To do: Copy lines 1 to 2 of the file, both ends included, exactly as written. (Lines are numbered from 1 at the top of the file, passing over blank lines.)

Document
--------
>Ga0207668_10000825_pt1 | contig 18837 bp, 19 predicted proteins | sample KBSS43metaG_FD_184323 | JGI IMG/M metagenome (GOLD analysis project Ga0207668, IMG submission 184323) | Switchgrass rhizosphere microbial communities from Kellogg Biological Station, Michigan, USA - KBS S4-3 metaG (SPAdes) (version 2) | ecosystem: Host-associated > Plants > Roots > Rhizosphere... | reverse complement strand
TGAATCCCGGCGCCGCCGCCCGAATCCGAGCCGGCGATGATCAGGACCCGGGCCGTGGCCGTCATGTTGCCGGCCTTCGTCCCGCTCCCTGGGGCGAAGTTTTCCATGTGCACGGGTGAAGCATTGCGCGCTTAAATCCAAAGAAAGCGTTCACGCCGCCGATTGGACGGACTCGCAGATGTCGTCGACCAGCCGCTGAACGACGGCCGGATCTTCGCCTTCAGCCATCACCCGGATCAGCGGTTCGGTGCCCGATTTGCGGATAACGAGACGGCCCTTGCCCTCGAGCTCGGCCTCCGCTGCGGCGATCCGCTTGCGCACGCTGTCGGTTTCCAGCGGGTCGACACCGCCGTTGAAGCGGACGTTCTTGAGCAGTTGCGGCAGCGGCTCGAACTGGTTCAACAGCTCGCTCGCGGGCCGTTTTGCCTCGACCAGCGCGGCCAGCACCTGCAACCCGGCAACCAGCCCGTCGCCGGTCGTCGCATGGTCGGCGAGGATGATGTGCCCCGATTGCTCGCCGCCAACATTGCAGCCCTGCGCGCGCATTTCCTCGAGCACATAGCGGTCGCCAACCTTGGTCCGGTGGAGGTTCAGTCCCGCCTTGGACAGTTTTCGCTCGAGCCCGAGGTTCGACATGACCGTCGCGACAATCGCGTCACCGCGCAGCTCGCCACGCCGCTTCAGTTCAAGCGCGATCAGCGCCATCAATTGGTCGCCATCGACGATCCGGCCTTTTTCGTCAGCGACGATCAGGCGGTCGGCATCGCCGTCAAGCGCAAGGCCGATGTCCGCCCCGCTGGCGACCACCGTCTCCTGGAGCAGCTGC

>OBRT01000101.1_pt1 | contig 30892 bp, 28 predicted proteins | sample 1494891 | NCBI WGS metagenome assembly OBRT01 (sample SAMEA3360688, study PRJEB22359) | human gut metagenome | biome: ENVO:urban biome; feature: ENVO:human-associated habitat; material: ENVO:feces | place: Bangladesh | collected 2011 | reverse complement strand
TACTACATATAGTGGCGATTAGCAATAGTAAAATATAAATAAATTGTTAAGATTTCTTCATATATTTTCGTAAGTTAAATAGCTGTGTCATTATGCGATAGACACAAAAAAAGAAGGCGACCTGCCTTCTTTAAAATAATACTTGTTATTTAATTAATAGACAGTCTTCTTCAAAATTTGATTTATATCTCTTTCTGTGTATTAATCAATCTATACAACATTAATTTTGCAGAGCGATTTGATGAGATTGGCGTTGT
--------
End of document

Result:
>Ga0207668_10000825_pt1 | contig 18837 bp, 19 predicted proteins | sample KBSS43metaG_FD_184323 | JGI IMG/M metagenome (GOLD analysis project Ga0207668, IMG submission 184323) | Switchgrass rhizosphere microbial communities from Kellogg Biological Station, Michigan, USA - KBS S4-3 metaG (SPAdes) (version 2) | ecosystem: Host-associated > Plants > Roots > Rhizosphere... | reverse complement strand
TGAATCCCGGCGCCGCCGCCCGAATCCGAGCCGGCGATGATCAGGACCCGGGCCGTGGCCGTCATGTTGCCGGCCTTCGTCCCGCTCCCTGGGGCGAAGTTTTCCATGTGCACGGGTGAAGCATTGCGCGCTTAAATCCAAAGAAAGCGTTCACGCCGCCGATTGGACGGACTCGCAGATGTCGTCGACCAGCCGCTGAACGACGGCCGGATCTTCGCCTTCAGCCATCACCCGGATCAGCGGTTCGGTGCCCGATTTGCGGATAACGAGACGGCCCTTGCCCTCGAGCTCGGCCTCCGCTGCGGCGATCCGCTTGCGCACGCTGTCGGTTTCCAGCGGGTCGACACCGCCGTTGAAGCGGACGTTCTTGAGCAGTTGCGGCAGCGGCTCGAACTGGTTCAACAGCTCGCTCGCGGGCCGTTTTGCCTCGACCAGCGCGGCCAGCACCTGCAACCCGGCAACCAGCCCGTCGCCGGTCGTCGCATGGTCGGCGAGGATGATGTGCCCCGATTGCTCGCCGCCAACATTGCAGCCCTGCGCGCGCATTTCCTCGAGCACATAGCGGTCGCCAACCTTGGTCCGGTGGAGGTTCAGTCCCGCCTTGGACAGTTTTCGCTCGAGCCCGAGGTTCGACATGACCGTCGCGACAATCGCGTCACCGCGCAGCTCGCCACGCCGCTTCAGTTCAAGCGCGATCAGCGCCATCAATTGGTCGCCATCGACGATCCGGCCTTTTTCGTCAGCGACGATCAGGCGGTCGGCATCGCCGTCAAGCGCAAGGCCGATGTCCGCCCCGCTGGCGACCACCGTCTCCTGGAGCAGCTGC